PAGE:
2 min read
Raccoon laying on a porch rail

AUBURN UNIVERSITY, Ala.— COVID-19 has altered nearly every aspect of day-to-day activity. Many changes to human habits were expected. However, many communities have experienced a surge in wildlife sightings as animals venture out in search of alternative food sources.

Rodent Sightings Surge

Urban areas, especially, have seen an increase in rodent sightings since the outbreak of COVID-19.

“Less human presence due to lockdowns and social distancing has allowed rodents to move more freely,” according to Norm Haley, a forestry, wildlife and natural resources regional agent with the Alabama Cooperative Extension System.

Quarantining, in addition to the closures of many restaurants and businesses have triggered a dip in the rodents’ normal food supply. These two factors led to an increase in rodent sightings, as well as aggressive behavior.

Preventative Measures

In order to take preventative measures, it is important to consider location and which wildlife species may be a cause for concern. Groups of raccoons, opossums or striped skunks that have become dependent on human food waste may turn to a yard or home due to restaurant closures.

“To help ensure these animals don’t become a problem, keep trash tightly sealed or only put out on the morning of pick-up,” Haley said. “Keep all pet food and bowls inside, as even the oils and grease left behind on an empty bowl will attract wildlife. Homeowners should also monitor the outside of their home for signs of wildlife presence or damage.”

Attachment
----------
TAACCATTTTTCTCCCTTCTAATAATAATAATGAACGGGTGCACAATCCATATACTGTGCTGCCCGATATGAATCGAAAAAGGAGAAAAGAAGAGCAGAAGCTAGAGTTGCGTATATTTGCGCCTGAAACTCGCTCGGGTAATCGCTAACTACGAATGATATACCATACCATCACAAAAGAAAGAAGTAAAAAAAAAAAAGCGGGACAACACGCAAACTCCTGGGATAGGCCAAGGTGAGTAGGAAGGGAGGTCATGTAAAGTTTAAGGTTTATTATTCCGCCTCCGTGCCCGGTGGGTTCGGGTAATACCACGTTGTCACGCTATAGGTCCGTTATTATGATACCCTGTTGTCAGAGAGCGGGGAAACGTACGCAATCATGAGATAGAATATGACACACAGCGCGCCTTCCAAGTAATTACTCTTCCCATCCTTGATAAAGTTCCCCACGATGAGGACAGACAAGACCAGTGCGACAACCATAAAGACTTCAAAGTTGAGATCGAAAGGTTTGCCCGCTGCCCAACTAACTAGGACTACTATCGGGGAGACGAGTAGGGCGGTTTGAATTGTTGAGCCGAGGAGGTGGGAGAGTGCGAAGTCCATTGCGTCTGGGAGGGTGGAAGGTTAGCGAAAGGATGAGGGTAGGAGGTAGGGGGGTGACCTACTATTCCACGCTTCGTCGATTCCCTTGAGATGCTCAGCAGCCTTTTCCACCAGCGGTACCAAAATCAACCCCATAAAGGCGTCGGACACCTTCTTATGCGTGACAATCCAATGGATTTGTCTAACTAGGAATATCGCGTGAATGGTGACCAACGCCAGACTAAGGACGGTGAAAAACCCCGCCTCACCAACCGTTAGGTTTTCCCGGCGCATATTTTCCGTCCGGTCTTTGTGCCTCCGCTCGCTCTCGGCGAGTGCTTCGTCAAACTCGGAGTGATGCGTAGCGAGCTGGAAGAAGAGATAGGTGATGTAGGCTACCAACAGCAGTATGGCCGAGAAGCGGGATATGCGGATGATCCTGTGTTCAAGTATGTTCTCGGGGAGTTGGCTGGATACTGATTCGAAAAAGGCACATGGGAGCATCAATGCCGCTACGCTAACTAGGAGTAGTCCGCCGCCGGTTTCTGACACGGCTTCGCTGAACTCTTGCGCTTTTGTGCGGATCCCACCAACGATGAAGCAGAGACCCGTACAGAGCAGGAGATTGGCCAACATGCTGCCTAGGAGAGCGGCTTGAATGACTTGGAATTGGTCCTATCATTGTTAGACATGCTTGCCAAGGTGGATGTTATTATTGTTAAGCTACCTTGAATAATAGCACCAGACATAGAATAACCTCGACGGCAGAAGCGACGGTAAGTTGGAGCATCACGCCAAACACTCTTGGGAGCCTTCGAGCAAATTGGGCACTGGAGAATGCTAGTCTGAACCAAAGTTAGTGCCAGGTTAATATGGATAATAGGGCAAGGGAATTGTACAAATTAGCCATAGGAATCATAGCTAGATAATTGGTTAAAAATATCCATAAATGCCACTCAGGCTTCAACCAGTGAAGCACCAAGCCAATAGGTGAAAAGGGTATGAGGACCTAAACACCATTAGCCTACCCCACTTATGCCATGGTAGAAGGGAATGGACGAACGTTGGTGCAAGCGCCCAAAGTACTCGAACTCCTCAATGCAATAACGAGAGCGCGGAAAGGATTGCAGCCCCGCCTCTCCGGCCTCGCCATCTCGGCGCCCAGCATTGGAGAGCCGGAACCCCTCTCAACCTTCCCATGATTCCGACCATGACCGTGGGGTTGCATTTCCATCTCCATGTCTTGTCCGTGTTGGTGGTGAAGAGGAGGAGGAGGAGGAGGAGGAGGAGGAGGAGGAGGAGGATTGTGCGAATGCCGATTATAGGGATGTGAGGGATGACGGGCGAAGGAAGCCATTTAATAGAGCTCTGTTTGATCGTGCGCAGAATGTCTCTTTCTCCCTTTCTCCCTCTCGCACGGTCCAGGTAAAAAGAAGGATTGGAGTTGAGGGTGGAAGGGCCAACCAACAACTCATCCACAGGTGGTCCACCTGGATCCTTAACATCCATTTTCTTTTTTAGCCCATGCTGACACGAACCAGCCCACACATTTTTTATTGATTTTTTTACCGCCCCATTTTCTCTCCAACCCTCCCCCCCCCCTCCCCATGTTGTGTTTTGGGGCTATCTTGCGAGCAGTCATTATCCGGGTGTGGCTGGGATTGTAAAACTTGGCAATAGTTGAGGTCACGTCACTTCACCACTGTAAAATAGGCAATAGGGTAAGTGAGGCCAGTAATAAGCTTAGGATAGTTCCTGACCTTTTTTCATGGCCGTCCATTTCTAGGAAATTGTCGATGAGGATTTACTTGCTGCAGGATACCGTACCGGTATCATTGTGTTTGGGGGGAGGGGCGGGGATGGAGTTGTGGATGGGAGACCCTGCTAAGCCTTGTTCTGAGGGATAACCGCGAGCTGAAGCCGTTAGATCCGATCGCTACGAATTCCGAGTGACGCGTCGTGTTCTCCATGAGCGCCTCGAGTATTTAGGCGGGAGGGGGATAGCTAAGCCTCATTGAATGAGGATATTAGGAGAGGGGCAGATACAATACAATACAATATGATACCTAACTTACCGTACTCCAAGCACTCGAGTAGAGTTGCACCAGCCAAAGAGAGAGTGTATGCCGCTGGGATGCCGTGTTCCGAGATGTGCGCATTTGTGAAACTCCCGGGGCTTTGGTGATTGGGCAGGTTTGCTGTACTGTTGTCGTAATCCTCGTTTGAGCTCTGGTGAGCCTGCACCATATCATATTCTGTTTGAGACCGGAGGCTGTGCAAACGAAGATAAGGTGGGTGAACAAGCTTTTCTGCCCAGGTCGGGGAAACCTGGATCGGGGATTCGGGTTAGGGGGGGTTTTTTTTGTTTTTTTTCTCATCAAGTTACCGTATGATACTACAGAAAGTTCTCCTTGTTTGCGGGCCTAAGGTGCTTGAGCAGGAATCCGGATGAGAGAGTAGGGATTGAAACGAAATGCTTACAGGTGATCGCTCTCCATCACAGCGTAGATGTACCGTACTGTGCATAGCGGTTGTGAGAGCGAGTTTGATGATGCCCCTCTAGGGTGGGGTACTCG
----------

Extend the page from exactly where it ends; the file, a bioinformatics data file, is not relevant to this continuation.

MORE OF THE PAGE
Increase in Wildlife Sightings?

While reported rodent sightings have increased during the COVID-19 pandemic, Haley said many wildlife sightings are the result of humans having more time. The shift to working from home has allowed humans to see the coyotes, fox, deer and birds that typically appear after the work day begins.

“Many animals acclimate to human patterns and pressures,” Haley said.

So, as human patterns return to normal—wildlife patterns should, too.

More Information

For more information, visit Alabama Extension at www.aces.edu to learn more about protecting your home and yard against wildlife.

Additionally, check out the Centers for Disease Control and Prevention warning about aggressive rats due to COVID-19.

Did you find this helpful?